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Seahawks back from bye, with K.J. Wright, Ed Dickson practicing

UPDATED: Mon., Oct. 22, 2018

KJ Wright practiced with the Seahawks and may be ready to go against Detroit on Sunday, Oct. 28, 2018. (Ross D. Franklin / Associated Press)
KJ Wright practiced with the Seahawks and may be ready to go against Detroit on Sunday, Oct. 28, 2018. (Ross D. Franklin / Associated Press)
By Bob Condotta Seattle Times

RENTON, Wash. – The Seahawks got back to work Monday following their trip to London and their bye week. They were on the field for a little more than an hour at the VMAC as they began preparations for their game Sunday at Detroit.

They did so with a roster fortified by a few players returning from injury.

Outside linebacker K.J. Wright has been out all season after having arthroscopic knee surgery, but he returned to the field and might be able to play Sunday.

Tight end Ed Dickson has been on the Non-Football Injury list with a quad injury suffered in offseason training. Monday was the first day he was eligible to practice, and he can play immediately. But the team would have to make a move to restore him to the 53-man active roster (unlike with Wright, who has been on the active roster all along).

“They did fine,” head coach Pete Carroll said of how Dickson and Wright looked in practice. “I need to see the film to see it all. We limited them — they didn’t take all of the work, probably had a dozen competitive plays as well as all the rest of the stuff in practice, but enough to get them going and feeling part of it.”

“Really, this is just kind of break the ice today for them. They have been working really hard, so that this isn’t a big jump for them. It’s part of their rehab, particularly for Ed, who has had a long time to work at this,” Carroll said. “He has been running really hard, so he should not feel like it’s a big step for him to get back on the practice field, and should be able to play for us this weekend if he makes it though the week.”

Asked whether Wright could potentially play against Detroit, Carroll the Seahawks would “look after him, for sure” and see how he progresses through the week.

The Seahawks have largely gone with a nickel defense the past two weeks, using Barkevious Mingo in weakside linebacker roles along with Bobby Wagner in the middle. The Seahawks could continue to use that scheme to ease Wright back in.

It’s been a new role for Mingo, and Carroll said it gives the team some flexibility it wasn’t really expecting. The Seahawks began the season thinking Mingo would play mostly strongside linebacker in the base defense and be a rusher in the nickel.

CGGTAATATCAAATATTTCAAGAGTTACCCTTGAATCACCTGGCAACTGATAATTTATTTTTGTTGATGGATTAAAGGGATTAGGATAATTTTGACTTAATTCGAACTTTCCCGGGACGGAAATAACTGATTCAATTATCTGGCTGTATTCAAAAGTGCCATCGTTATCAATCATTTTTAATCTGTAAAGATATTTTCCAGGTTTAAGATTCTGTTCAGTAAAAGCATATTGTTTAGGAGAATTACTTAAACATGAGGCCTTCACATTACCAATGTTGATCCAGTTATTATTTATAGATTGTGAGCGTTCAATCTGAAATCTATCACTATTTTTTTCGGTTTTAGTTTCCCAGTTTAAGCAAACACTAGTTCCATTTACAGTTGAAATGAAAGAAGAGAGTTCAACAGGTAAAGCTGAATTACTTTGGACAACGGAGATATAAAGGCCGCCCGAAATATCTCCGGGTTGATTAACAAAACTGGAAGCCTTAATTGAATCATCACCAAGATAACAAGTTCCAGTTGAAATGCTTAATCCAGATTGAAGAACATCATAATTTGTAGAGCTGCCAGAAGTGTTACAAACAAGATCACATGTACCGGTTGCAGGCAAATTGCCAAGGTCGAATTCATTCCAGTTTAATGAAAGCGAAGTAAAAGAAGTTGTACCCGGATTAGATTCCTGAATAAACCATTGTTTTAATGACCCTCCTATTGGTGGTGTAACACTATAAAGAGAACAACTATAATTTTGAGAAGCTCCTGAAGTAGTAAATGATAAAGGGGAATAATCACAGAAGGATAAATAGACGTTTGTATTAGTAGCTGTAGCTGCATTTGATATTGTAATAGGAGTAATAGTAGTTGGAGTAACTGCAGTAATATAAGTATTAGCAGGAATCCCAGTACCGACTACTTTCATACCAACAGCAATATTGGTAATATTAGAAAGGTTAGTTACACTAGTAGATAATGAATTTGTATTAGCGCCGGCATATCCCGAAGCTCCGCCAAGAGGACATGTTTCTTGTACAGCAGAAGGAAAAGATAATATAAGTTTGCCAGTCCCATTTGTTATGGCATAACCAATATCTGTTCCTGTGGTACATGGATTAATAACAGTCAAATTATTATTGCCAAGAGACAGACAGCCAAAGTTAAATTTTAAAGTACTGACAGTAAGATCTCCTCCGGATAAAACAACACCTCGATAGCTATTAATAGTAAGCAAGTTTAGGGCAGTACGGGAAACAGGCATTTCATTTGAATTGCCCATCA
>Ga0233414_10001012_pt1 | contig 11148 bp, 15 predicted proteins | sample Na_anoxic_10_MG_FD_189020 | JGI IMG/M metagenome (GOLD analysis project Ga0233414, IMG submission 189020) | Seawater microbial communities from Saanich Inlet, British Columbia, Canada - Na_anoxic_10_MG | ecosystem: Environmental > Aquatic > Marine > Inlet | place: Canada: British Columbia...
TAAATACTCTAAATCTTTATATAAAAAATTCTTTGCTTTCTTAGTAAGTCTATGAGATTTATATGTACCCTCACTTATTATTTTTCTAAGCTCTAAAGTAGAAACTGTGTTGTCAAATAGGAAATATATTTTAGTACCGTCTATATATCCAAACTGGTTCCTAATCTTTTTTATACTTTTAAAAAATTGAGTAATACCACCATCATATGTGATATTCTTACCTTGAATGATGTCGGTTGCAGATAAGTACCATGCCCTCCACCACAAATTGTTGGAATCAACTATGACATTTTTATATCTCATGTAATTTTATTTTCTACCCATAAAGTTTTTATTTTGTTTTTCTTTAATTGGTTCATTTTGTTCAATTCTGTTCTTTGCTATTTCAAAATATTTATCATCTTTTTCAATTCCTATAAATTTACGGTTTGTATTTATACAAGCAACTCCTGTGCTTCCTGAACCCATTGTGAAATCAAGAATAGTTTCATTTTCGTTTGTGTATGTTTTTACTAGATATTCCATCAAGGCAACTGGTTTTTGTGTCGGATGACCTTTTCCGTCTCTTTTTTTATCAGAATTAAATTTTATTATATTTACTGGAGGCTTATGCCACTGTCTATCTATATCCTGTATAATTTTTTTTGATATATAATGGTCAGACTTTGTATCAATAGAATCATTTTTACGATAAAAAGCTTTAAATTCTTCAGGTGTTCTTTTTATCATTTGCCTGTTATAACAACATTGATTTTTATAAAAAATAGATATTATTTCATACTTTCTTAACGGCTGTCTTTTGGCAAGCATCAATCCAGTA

Meanwhile, Dickson would add a fourth tight end to the 53-man roster, along with Nick Vannett, Darrell Daniels and Tyrone Swoopes, if he returns this week.

Vannett sat out against the Raiders with a back issue but he practiced Monday and also wrote on Twitter on Sunday that he feels good to go.

So Seattle might have a decision to make about how many tight ends to keep. With Vannett out for the London game, the Seahawks added Swoopes to the active roster the day before they played the Raiders to assure a second tight end on game day.

The Seahawks made one change to the 53-man roster Monday, one that was forced on them when safety T.J. Green decided to give up football. Green, who was signed after the season-ending injury to Earl Thomas, was not active for the two games he was on Seattle’s roster.

Carroll said all he knew is that Green “was done playing football.” Seattle retains his rights, with Green officially listed as exempt. So if he decided to play again, he’d again become a member of the Seahawks.

To take his place on the 53-man roster, Seattle claimed linebacker Emmanuel Ellerbee off waivers from the Chargers.

An undrafted rookie free agent from Rice, Ellerbee was in camp with the Falcons before being waived. He then joined the Chargers, for whom he played in three games without recording a statistic.

That Ellerbee played for two teams whose defenses are run by former Seahawks coordinators is a plus, Carroll said.

“That always helps, knowing that there will be a little bit of ease in the transition,’’ Carroll said.

The 6-foot-1, 236-pounder played middle linebacker and weakside linebacker for the Chargers, and also on special teams.

“He looked good on film,” Carroll said. “We liked him through the process, evaluations for the draft. Just a chance to add another competitive guy and see where he fits.”

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